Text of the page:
For me, while we did it, I constantly had to think of what state you would have to be in and what you would not have had learned from the world in yourself to be this person who I was playing. I had to create a lot of really uncomfortable thoughts to have kind of at my disposal when Ilana and I were in character. I did not like that particular bag of tricks that I had to create. 

Emily Aragones/Hulu

How would you describe this film? 

Some of the best descriptions that we’ve heard so far: People have said it it feels like ‘Rosemary’s Baby’ meets ‘Get Out,’ which I think is so wise. There’s a classic psychological/horror aspect to it and there’s also a societal commentary in the same way that I think that was examining systematic racism and harm, where this is examining systematic misogyny and harm.

Also, the realities of childbirth that we hide from so many people—the way that we literally deny these experiences. It was so surreal for me, going from this movie to starting to work on my series and doing so much study about the heart and learning the number one cause of an aortic dissection in women under 40 is pregnancy. It is literally the most life-threatening thing a woman will ever go through, and everyone acts like it’s just flowers and candy.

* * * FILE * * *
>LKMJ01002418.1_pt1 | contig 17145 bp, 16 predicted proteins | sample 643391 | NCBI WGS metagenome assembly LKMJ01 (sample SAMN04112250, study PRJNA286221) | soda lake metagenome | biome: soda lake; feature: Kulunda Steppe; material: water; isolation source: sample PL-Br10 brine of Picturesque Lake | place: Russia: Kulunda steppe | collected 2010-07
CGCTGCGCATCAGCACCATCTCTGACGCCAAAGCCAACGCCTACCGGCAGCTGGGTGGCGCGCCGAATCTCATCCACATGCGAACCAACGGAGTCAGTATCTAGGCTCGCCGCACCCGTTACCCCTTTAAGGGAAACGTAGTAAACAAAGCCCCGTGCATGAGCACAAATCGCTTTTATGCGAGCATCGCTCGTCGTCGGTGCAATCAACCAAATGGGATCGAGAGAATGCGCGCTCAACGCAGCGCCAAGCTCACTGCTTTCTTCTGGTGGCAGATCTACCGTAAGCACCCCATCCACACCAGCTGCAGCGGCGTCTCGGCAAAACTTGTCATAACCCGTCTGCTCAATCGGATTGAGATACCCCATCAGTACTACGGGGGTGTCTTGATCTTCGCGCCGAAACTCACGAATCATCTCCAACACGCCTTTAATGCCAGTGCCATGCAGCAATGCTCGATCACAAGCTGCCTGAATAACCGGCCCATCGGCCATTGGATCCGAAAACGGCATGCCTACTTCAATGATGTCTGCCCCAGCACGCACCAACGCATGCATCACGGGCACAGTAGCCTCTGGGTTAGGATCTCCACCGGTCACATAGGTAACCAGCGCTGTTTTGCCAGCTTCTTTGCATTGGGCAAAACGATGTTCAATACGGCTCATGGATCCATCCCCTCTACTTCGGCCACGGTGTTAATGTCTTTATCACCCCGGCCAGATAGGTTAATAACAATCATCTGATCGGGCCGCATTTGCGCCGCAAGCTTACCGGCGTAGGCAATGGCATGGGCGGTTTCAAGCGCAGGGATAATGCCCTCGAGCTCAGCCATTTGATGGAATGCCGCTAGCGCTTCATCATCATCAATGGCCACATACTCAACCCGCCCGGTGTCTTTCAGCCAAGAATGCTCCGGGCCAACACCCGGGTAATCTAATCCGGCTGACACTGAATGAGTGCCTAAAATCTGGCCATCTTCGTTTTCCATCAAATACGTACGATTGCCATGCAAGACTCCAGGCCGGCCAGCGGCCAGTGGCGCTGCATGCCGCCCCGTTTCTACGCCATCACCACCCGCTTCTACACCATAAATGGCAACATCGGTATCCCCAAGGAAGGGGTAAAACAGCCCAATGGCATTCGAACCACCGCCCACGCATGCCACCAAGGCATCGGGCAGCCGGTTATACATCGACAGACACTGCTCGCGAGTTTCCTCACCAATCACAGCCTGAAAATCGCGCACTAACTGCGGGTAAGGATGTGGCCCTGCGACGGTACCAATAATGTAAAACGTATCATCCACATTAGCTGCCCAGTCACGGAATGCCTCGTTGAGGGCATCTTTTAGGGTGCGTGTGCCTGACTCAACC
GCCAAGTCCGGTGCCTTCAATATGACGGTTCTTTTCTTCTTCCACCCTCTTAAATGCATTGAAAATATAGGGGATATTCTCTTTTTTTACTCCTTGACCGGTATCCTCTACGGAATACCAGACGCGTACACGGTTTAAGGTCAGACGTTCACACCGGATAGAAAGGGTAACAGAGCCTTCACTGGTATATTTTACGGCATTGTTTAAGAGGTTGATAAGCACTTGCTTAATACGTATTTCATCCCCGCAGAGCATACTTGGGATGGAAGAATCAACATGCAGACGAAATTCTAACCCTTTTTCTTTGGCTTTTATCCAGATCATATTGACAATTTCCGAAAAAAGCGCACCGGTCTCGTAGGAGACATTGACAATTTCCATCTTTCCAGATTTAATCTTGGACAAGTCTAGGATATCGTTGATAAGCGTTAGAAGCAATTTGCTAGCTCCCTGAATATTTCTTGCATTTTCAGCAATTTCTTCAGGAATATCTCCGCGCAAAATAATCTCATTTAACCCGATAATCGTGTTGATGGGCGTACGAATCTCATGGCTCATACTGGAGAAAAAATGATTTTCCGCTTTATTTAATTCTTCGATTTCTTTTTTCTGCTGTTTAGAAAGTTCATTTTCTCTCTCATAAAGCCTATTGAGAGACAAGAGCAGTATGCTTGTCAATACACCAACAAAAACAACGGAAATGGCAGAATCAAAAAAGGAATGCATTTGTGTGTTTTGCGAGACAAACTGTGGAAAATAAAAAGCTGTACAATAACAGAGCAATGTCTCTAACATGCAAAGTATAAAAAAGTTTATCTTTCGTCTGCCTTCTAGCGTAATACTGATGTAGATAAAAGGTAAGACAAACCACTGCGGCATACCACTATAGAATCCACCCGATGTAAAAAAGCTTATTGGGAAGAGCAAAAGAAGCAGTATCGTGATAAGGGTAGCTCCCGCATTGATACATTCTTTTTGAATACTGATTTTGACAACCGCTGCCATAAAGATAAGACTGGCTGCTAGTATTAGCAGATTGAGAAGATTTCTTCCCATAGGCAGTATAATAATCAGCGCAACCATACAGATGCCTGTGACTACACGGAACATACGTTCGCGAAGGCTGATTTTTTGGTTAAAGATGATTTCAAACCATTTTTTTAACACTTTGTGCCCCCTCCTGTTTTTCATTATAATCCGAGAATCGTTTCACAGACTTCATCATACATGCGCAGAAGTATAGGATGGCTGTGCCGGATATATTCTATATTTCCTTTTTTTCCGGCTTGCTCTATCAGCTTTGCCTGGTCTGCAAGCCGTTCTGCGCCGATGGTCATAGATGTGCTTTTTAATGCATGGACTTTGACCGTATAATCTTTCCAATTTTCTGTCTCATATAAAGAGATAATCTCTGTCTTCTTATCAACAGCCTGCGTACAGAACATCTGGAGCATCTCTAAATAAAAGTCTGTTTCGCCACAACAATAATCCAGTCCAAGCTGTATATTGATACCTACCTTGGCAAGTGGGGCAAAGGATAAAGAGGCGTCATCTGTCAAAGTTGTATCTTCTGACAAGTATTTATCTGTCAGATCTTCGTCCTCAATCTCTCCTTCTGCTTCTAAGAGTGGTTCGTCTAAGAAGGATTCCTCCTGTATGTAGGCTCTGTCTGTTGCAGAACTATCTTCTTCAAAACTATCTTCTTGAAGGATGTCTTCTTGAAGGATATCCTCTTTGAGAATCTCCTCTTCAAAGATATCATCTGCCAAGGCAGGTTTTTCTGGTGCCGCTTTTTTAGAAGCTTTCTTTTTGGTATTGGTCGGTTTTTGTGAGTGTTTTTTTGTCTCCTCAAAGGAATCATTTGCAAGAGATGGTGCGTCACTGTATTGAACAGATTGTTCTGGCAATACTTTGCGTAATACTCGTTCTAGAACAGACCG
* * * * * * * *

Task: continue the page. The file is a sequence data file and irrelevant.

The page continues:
It should be joyous and it should be celebrated, but it should also be revered as a deeply serious experience and so much of that is removed from the narrative for women. So, it sounds like a really important conversation to have also packaged in a really deliciously fun horror film, because horror films are so gross and uncomfortable, but for some reason we love them. I think that there’s something very classic and also something very new in the energy with this movie and I think Ilana and John Lee were able to brilliantly cultivate in the writing and also in the way that he directed the film. 

‘False Positive’ drops on Hulu June 25.